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As promised in the newsletter, here are some things to make any time you have to be isolated more interesting and more rewarding. We hope you'll discover wonders you didn't know existed, develop new passions or find out about things you always wanted to get round to. Maybe you'll see something here that'll give you reason to look forward to going to a particular museum or place when we come out on the other side. We'll try and add to it as we find new things. Enjoy!

Reading and images: blogs, virtuals tours, image galleries...

We might not be able to tour museums on foot, but we can still get around them, visit libraries, do some background reading for our next trips, look at archaeological sites and objects. A good way to decide where to go next, or just marvel at the breadth of what's out there.

  • Vindolanda blog – News and articles from one of the richest Roman sites in Britain or anywhere in the Roman Empire
  • The Internet mediaeval sourcebook – Original texts of all kinds – chronicles, saints’ lives, laws - ranging from the fall of Rome through Byzantium to medieval Wales
  • British Museum collections – A mass of images with informative text, a gateway into whiling away the afternoon following link after link
  • Thomas Flynn’s Sketchfab page – a host of 3d images of ancient objects and sites of all sorts that you can rotate and manipulate from all angles. Almost as good as being there.
  • Khan Academy course on ancient Rome – A free course that should have you champing at the bit to see the Eternal City at the end of it.
  • Caitlyn Green’s blog – Superbly fascinating pieces on the fringes and unusual aspects of the ancient and mediaeval worlds.
  • Following Hadrian Blog – A welter of material on the emperor himself and, through his travels, some amazing sites throughout the Empire.
  • Treasures from the Ashmolean – Britain’s oldest museum showcases its eclectic collection. Not just Roman, Greek and Egyptian but objects as diverse as Guy Fawkes’ lantern and Powhatan’s Cape.
  • Perseus Digital Library – Scores of ancient world writings and commentaries in English, Latin and Greek.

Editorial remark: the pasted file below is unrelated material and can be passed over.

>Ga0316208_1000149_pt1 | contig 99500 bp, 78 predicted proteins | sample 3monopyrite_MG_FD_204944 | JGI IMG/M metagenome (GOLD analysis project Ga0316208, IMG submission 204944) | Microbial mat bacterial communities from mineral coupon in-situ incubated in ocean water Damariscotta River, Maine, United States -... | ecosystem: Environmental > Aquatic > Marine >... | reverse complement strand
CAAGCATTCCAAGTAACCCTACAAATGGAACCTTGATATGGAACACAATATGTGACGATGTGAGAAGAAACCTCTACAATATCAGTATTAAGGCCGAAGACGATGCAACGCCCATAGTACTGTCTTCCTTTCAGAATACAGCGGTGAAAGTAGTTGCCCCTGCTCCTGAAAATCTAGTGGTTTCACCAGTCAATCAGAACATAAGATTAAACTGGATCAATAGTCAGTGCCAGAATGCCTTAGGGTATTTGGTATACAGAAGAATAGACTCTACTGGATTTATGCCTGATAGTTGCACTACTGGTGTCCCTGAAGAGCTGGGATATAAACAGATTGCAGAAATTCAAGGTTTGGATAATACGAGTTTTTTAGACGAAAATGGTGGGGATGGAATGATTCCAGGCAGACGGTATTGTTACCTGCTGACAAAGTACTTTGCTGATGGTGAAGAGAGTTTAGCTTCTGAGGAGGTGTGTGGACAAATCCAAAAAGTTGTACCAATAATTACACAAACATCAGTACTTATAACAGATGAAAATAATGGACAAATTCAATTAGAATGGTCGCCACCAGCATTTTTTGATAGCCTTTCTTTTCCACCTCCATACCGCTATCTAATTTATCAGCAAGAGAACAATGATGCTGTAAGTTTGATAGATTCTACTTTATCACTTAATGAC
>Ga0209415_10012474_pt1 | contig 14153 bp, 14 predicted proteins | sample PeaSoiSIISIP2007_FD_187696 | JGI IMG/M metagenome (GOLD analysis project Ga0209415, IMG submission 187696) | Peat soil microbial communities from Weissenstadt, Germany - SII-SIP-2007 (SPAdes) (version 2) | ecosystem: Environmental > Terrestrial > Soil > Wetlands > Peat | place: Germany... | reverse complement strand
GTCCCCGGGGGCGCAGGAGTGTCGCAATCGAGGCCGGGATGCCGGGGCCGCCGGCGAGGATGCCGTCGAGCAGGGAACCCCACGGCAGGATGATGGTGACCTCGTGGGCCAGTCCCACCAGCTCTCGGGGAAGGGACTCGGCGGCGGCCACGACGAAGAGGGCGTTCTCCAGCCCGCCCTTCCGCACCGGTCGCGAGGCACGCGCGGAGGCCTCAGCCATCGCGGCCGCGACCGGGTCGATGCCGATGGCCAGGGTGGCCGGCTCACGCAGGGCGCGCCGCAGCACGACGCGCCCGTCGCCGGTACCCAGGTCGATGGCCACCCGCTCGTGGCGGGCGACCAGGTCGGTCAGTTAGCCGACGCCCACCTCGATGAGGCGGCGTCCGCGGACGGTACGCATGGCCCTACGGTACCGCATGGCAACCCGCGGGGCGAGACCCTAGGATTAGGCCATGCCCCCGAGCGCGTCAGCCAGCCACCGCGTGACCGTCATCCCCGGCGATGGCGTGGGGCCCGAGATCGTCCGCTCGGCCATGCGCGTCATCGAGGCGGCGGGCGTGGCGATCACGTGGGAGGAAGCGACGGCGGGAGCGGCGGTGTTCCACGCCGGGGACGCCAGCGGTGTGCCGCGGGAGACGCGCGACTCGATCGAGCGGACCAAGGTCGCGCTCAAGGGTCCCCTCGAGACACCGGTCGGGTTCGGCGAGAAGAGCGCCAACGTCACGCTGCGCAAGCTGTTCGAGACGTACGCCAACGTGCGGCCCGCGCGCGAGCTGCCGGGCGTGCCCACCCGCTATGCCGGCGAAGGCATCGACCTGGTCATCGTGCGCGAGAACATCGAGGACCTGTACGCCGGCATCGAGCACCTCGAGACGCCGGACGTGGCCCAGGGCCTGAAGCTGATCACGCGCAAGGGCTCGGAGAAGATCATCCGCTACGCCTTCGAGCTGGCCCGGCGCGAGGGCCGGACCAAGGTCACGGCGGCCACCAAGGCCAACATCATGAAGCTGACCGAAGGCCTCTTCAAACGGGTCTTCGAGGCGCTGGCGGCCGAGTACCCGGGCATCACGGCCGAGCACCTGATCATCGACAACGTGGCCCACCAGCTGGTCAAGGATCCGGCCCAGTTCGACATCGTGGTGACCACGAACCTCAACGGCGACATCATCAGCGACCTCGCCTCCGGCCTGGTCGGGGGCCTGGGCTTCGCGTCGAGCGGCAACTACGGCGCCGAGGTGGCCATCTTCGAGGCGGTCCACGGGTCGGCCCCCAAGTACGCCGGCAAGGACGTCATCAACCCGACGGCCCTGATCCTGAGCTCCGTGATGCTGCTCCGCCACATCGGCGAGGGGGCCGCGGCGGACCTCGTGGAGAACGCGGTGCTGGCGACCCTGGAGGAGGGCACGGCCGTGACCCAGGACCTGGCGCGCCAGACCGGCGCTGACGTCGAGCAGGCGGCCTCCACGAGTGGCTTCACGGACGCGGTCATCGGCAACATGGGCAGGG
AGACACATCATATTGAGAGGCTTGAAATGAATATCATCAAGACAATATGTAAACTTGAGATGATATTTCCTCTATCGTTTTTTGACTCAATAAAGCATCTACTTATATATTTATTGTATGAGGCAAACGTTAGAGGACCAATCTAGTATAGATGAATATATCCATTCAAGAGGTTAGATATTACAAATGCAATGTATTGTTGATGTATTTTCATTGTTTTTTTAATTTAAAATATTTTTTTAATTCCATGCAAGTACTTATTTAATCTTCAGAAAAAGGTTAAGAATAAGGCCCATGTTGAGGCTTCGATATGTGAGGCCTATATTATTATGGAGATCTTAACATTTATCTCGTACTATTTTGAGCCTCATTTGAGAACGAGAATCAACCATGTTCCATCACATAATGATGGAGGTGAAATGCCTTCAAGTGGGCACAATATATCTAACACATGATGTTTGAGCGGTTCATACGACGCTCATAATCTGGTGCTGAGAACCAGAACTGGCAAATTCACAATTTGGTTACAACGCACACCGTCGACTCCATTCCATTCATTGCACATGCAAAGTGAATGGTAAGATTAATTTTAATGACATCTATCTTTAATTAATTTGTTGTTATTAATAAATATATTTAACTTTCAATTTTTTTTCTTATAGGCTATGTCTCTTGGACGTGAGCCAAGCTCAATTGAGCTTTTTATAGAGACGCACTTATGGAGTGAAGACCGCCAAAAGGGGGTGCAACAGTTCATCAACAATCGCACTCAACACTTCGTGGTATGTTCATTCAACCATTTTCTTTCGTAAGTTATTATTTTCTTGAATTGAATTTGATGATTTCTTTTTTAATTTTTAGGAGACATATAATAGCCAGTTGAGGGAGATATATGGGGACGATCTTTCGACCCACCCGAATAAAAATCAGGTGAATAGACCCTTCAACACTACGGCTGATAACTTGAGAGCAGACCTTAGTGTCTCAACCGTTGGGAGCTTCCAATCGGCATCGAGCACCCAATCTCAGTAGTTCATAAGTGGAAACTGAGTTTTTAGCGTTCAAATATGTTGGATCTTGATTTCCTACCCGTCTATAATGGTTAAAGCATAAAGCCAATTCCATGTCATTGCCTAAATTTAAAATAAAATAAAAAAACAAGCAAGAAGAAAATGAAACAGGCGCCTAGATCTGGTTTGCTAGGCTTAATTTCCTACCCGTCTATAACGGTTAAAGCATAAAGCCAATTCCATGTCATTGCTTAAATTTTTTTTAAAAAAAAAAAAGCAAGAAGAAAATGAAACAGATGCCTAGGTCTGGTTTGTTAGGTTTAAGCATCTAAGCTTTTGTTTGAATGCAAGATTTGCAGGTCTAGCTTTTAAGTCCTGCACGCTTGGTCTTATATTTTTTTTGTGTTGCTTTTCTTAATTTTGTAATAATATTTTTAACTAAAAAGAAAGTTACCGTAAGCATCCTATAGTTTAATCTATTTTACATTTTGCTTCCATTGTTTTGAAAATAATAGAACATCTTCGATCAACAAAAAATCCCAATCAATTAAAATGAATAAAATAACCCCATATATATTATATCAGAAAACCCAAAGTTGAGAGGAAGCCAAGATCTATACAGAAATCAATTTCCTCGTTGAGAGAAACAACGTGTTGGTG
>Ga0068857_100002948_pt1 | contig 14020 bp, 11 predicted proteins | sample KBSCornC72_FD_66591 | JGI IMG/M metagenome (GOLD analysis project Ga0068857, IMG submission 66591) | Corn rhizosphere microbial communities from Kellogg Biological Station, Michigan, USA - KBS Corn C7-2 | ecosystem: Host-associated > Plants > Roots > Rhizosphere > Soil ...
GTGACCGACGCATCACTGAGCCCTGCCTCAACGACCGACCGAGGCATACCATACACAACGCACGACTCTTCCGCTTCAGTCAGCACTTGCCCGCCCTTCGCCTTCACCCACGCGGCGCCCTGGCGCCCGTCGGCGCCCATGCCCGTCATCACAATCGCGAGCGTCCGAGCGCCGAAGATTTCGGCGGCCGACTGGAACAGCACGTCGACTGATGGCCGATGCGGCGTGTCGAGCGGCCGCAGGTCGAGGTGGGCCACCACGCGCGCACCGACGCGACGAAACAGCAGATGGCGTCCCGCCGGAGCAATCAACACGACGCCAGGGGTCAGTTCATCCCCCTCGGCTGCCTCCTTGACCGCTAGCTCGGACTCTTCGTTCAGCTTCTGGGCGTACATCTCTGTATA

• Roman Baths at Bath – A walkthrough and videos of a highlight site of our Wessex tour.
  • Ostia Antica – A truly massive website allowing you to lose yourself exploring the vast and endlessly interesting archaeological site of the port of ancient Rome
  • Virtual Tour of Italian Museums – A swathe of places to amble around virtually.
  • The Archaeology News Network – news stories from around the world related to archaeology, palaeontology etc.
  • MoLA Lots of nice Sketchfabs of British sites from the Museum of London’s Archaeology Service.
  • Pergamon Museum A gallery of visual images.
  • Panopoly Vase Animation Project - Animations from ancient Greek painted pottery!
  • Ancient Athens 3D - Excellent digital reconstructions of the ancient city from all periods.
  • Fishbourne tour - A 3D virtual tour of the great Roman villa (or palace) at Fishbourne.
  • Current Archaeology - News and articles on the magazine's website.
  • University of Manchester Egyptology - Free taster courses.
  • Women in the Parco - A nice short, with an intinerary for when you go, about women linked to the historic core of ancient Rome.
  • Hellenic and Roman Society Open Access Resources - A gateway and list of links for those seeking a slightly more academic range of offerings, with links to libraries and other sites with texts, online Greek lessons, the Open University etc.
  • Women on Hadrian's Wall - Neat blog from English Heritage.
  • Digital Bodleian - A gallery of the marvellous collections of the Bodleian library: manuscripts, maps, prints and books.
  • Top Ten Vindolanda finds - A blog which must have involved some hard choices, by the indefatigable Marta Alberti, the site archaeologist whom many of you who've visited with us will recognise.
  • Ancient Rome Live - Videos and plenty more besides from the American Institute for Roman Culture.


Here you'll find short (and educational) videos, visits, full-blown television documentaries and even great archaeological comedy.

  • In Search of the Trojan War – The apogee of ancient history and archaeology documentaries, Michael Wood (with whom Peter has a bit of a connection!) takes us through the late Bronze Age world, the Trojan War and the end of it all… Genuinely brilliant.
  • Detectorists - The greatest archaeological related comedy of them all on BBC iPlayer. Superbly written, very funny and well-observed.
  • Eric Cline on 1177 BC – An open (and accessible) lecture on the disastrous end of the Bronze Age in the Aegean and East Mediterranean.
  • The Peasant’s Revolt – Tony Robinson takes some alarming chin-hair on a detailed trip through one of the most famous episodes in English history.
  • The Battle of Towton – The bloodiest battlefield in English history has left an archaeological treasure house of information on those who didn’t outlive it.